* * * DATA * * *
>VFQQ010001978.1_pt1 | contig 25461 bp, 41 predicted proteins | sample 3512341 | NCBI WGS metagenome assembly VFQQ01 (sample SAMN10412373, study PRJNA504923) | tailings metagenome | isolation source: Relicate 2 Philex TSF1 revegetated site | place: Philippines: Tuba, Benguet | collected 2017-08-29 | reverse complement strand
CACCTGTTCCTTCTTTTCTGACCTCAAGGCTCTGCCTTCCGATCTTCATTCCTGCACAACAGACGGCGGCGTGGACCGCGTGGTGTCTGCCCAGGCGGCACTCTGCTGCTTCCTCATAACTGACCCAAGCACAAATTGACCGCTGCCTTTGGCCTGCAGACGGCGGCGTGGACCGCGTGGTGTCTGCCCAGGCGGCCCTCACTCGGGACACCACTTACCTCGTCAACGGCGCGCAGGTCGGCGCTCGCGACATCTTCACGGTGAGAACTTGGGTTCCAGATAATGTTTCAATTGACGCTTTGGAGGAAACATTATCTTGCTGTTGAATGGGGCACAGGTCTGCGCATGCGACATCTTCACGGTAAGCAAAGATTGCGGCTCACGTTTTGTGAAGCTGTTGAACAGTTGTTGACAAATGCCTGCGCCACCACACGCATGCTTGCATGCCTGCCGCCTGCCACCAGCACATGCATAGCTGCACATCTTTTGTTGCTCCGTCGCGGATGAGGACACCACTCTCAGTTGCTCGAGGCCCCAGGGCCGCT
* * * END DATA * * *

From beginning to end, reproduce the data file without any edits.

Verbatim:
>VFQQ010001978.1_pt1 | contig 25461 bp, 41 predicted proteins | sample 3512341 | NCBI WGS metagenome assembly VFQQ01 (sample SAMN10412373, study PRJNA504923) | tailings metagenome | isolation source: Relicate 2 Philex TSF1 revegetated site | place: Philippines: Tuba, Benguet | collected 2017-08-29 | reverse complement strand
CACCTGTTCCTTCTTTTCTGACCTCAAGGCTCTGCCTTCCGATCTTCATTCCTGCACAACAGACGGCGGCGTGGACCGCGTGGTGTCTGCCCAGGCGGCACTCTGCTGCTTCCTCATAACTGACCCAAGCACAAATTGACCGCTGCCTTTGGCCTGCAGACGGCGGCGTGGACCGCGTGGTGTCTGCCCAGGCGGCCCTCACTCGGGACACCACTTACCTCGTCAACGGCGCGCAGGTCGGCGCTCGCGACATCTTCACGGTGAGAACTTGGGTTCCAGATAATGTTTCAATTGACGCTTTGGAGGAAACATTATCTTGCTGTTGAATGGGGCACAGGTCTGCGCATGCGACATCTTCACGGTAAGCAAAGATTGCGGCTCACGTTTTGTGAAGCTGTTGAACAGTTGTTGACAAATGCCTGCGCCACCACACGCATGCTTGCATGCCTGCCGCCTGCCACCAGCACATGCATAGCTGCACATCTTTTGTTGCTCCGTCGCGGATGAGGACACCACTCTCAGTTGCTCGAGGCCCCAGGGCCGCT